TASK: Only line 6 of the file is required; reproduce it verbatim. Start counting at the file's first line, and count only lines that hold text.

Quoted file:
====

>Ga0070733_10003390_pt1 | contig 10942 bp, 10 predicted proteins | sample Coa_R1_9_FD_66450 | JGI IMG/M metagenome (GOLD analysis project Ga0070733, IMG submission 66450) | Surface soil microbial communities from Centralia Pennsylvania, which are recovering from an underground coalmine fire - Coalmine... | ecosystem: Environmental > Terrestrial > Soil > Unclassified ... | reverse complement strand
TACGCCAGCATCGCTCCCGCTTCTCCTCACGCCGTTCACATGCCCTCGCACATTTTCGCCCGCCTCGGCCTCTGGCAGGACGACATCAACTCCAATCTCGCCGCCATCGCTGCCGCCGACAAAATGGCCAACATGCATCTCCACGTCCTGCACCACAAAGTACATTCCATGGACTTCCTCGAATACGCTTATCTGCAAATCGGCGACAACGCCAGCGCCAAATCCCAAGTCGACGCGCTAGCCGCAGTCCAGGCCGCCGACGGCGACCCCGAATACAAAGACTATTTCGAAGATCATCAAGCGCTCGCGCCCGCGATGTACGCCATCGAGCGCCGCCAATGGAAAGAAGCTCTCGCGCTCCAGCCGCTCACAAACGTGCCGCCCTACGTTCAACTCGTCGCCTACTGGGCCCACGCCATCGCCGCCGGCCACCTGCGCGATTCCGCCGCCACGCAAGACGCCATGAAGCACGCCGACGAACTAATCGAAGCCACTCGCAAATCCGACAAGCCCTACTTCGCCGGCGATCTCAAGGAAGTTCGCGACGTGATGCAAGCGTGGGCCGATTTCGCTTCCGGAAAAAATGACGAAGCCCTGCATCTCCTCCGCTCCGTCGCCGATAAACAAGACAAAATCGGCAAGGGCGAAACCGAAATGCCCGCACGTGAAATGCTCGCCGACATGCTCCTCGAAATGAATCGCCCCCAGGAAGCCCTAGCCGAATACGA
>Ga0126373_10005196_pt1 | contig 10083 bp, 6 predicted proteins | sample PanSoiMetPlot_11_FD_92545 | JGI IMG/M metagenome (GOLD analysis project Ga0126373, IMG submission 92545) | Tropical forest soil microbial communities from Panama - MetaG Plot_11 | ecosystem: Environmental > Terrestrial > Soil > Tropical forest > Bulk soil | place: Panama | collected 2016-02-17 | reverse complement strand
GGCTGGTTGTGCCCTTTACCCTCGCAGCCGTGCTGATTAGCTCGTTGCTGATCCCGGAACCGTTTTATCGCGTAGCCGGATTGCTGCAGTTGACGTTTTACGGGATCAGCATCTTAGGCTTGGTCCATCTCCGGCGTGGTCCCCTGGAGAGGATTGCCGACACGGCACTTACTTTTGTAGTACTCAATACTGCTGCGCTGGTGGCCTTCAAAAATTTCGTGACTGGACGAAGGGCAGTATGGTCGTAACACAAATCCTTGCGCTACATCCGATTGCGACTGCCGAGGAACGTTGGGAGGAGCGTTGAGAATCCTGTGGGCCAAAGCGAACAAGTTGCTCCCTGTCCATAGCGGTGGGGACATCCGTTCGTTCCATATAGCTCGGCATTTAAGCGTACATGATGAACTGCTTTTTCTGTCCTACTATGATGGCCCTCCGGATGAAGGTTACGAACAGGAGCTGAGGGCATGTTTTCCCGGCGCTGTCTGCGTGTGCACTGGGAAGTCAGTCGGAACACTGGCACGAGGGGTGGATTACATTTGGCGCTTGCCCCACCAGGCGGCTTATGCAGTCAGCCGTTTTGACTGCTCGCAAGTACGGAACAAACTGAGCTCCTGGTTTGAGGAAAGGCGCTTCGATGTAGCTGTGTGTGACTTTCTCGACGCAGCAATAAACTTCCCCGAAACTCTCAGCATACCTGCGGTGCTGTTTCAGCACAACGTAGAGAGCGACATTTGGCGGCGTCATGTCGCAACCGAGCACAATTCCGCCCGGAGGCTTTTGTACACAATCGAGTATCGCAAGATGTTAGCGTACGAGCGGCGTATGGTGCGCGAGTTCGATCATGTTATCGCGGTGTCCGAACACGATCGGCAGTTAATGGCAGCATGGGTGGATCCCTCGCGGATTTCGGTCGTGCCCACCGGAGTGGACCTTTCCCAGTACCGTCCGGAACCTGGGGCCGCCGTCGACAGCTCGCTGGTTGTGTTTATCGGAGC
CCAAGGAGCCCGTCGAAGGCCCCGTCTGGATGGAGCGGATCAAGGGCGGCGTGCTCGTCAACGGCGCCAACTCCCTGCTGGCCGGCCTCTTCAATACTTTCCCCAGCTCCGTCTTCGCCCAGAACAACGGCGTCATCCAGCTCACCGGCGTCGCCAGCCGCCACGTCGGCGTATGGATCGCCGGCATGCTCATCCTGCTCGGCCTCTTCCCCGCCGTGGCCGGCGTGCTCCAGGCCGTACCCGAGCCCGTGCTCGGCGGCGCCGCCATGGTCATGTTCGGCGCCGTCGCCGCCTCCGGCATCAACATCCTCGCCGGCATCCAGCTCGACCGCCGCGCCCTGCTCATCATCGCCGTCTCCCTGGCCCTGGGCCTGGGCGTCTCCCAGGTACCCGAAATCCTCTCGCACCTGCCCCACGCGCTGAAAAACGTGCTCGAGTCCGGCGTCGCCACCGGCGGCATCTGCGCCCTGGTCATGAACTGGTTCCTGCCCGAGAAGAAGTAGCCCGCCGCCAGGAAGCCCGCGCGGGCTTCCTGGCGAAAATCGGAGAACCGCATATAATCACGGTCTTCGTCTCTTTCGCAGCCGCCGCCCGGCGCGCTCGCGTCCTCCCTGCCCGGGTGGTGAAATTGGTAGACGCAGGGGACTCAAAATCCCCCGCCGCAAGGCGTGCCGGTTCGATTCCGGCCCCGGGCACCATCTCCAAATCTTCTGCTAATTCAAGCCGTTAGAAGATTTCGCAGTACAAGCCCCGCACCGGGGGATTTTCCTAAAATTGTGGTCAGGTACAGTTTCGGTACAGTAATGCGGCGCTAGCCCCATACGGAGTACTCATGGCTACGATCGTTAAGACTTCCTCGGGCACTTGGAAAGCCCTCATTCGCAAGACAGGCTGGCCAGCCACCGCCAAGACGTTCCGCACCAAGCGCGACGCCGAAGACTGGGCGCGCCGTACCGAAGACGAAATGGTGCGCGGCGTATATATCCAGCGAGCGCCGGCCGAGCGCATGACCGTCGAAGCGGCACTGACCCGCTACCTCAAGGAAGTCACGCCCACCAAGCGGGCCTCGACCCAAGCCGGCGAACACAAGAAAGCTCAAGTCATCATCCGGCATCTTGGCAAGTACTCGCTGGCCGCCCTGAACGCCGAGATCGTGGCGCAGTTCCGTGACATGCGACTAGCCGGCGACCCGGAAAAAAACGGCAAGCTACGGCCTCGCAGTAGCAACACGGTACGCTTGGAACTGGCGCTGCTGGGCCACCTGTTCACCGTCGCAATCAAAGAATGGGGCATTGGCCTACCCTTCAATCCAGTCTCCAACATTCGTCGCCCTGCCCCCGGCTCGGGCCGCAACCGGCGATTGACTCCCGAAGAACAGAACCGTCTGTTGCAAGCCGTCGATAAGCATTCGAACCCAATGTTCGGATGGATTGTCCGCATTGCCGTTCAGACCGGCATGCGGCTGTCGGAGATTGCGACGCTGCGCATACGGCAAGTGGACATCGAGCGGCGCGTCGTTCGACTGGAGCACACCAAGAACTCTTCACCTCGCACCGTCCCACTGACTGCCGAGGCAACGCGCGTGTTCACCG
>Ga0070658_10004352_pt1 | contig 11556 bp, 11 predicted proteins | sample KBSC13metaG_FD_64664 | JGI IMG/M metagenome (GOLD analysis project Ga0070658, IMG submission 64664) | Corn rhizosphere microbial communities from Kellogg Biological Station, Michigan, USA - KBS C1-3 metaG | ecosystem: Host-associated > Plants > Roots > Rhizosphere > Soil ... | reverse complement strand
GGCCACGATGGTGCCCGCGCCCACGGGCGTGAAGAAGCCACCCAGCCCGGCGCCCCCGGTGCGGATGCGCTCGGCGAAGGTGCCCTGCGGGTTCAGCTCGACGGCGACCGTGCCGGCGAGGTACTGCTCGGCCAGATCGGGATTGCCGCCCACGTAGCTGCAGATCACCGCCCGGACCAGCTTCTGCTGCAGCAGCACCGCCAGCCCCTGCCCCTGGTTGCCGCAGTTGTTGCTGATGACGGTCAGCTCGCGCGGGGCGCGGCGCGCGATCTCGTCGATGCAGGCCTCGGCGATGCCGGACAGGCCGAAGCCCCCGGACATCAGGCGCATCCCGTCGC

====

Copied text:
>Ga0070658_10004352_pt1 | contig 11556 bp, 11 predicted proteins | sample KBSC13metaG_FD_64664 | JGI IMG/M metagenome (GOLD analysis project Ga0070658, IMG submission 64664) | Corn rhizosphere microbial communities from Kellogg Biological Station, Michigan, USA - KBS C1-3 metaG | ecosystem: Host-associated > Plants > Roots > Rhizosphere > Soil ... | reverse complement strand